The chart below is a good guide for helping owners and veterinarians determine the body condition score of a horse. Before going into winter an ideal BCS for any horse is around a grade 6. Horses that are in hard work or competing are often ideally a grade 5. Once an ideal BCS is obtained, determining the weight of your horse can help you maintain that condition score throughout all of the seasons.


You've determined your horse's weight and body condition score, now how much should you feed it?


Typical horses should be fed approximately 2% of their body weight. Using the number you obtained from the calculation or weight tape multiply it by 0.02. This will give you the number of pounds of hay the horse needs per day. This is often divided into 2-3 feeding per day. The next step is to weigh a flake of hay. This can be accomplished with a bathroom scale or fishing scale. Simply weigh yourself without a flake of hay and then weigh yourself again holding the hay, next subtract the difference. Take the number of pounds of hay the horse needs per day divided by the number of pounds each flake weighs to determine the number of flakes of hay each horse should get per day. These measurements may seem tedious; however, not all bales are created equal and can make a huge difference in the amount of food your horse is actually getting each day.


Here is an example:


A 1000lb horse should be fed 20 pounds of hay/ day (1000 x 0.02 = 20)

Bale A: Each flake weighs 5lbs

Bale B: Each flake weight 2.5lbs


This same horse should be being fed 4 flakes/day of bale A and 8 flakes/day of bale B.


As with all things, observing your horse's weight is the most important thing. Use these guidelines as a start and then increase or decrease the amount of hay depending on how much weight is being gained or lost. Supplementing a horse's diet with grain or concentrate feed will increase the amount of calories the horse is getting. This is a great way to help keep your horse at a healthy weight, or give a horse that is training or showing the extra calories it needs. Concentrate feeds are not, however, a requirement for every horse. It is completely healthy for a horse to just be fed grass hay, especially if the horse gains weight easily.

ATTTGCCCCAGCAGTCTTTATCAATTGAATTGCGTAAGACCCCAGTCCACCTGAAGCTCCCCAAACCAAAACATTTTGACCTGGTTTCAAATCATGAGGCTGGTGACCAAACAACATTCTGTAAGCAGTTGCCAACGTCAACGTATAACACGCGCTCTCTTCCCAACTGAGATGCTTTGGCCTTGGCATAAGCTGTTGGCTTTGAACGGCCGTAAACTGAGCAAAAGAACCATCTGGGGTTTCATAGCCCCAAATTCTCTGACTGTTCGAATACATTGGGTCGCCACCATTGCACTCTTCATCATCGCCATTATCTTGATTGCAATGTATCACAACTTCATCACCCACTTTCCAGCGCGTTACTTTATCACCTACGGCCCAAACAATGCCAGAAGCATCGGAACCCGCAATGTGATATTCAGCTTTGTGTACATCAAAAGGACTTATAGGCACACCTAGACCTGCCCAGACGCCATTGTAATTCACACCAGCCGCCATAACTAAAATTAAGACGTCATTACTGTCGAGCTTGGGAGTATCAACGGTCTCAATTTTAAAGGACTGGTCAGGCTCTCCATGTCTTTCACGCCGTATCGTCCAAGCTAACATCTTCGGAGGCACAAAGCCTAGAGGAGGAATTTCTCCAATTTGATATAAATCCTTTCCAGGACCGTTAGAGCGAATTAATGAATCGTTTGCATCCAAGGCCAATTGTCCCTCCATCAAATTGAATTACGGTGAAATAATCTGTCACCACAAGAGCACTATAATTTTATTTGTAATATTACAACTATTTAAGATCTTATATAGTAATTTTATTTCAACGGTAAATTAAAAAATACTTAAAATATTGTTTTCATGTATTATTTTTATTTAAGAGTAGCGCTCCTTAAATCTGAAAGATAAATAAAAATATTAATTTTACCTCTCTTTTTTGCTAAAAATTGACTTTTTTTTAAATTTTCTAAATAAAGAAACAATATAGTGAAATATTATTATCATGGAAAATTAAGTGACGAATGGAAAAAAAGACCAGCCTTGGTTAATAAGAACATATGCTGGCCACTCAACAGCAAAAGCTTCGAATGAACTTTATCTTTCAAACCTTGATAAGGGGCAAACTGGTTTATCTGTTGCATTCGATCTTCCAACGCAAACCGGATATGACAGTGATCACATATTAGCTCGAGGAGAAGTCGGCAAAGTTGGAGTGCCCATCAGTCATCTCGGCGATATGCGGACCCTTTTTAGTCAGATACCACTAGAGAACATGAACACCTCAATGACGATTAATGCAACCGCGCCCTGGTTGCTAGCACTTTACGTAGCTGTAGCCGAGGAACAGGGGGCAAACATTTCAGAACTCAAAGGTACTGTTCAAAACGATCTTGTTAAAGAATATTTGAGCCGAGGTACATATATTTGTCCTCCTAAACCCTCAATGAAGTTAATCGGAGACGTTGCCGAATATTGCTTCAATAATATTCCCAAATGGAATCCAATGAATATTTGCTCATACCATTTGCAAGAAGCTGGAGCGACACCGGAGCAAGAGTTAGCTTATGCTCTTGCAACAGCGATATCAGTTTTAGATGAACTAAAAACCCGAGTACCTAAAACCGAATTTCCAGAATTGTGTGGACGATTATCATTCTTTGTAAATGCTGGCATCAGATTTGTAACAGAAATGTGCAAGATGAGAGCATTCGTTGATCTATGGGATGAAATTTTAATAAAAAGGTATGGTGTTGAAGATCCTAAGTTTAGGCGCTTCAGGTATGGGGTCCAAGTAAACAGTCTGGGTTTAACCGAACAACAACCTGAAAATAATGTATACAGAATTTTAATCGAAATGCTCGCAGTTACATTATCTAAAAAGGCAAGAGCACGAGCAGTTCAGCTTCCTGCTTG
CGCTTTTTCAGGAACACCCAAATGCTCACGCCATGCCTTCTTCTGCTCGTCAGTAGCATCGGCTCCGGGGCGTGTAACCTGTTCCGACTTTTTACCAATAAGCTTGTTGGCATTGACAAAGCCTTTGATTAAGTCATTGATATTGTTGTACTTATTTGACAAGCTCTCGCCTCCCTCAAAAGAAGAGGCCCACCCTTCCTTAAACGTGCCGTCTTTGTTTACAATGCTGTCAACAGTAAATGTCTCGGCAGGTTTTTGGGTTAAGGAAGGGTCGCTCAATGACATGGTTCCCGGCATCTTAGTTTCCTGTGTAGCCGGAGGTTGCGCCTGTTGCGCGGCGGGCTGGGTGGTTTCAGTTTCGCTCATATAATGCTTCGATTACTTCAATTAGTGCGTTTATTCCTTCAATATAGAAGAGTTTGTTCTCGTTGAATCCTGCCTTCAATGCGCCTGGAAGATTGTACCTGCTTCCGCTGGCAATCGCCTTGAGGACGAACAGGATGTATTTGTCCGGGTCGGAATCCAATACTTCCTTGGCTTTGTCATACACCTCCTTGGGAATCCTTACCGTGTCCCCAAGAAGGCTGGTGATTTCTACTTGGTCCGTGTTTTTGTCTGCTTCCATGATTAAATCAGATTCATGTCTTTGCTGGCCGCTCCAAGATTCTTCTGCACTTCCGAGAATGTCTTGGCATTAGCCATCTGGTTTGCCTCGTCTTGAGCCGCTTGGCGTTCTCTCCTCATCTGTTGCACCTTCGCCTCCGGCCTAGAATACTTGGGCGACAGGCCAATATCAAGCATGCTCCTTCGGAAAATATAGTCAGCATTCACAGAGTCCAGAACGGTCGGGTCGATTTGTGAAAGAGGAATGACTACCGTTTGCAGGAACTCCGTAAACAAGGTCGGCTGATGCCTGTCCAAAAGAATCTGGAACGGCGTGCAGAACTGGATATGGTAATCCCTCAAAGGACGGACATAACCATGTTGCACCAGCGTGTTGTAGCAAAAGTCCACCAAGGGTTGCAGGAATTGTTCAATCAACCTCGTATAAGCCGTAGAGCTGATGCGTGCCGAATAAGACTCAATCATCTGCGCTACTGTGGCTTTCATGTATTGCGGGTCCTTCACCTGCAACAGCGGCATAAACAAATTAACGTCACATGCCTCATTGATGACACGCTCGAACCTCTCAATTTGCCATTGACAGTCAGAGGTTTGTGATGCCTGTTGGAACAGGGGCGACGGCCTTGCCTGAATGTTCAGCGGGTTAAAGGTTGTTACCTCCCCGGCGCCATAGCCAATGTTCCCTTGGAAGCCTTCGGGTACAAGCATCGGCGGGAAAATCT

We often recommend a vitamin and mineral supplement for these horses. The key to finding a good supplement for a horse is to make sure that it has high concentrations of vitamins and minerals and is low in calories. Some grass balancers require feeding up to a whole pound to get all the required nutrients. This will add a hefty amount of calories to the horse's diet. Most important is finding a unique feeding regimen for your horse that maintains a healthy body condition score and weight over the colder months. If your horse is underweight, these cooler months before winter sets in are a great time to gradually try adding more concentrated feeds and fat supplements. If your horse is overweight, you may think the extra insulation will help, however, it can lead to more metabolic, hormonal, and lameness related problems in the future. Ensuring a long life for your horse involves helping them maintain a good, healthy weight.


If you would like to have a more in-depth analysis of your hay including protein and nutrient content, local feed mills and the University of Minnesota Extension services offer hay analysis at reasonable prices.


Talk to your veterinarian about a specific feeding and supplement plan for your horse before the snow flies. It can make a huge difference on your horse's overall health and your pocketbook. With just a few simple tools you can keep a close eye on how your horse's weight is doing this winter.




Chart of Body Scores:

Image acknowledgments: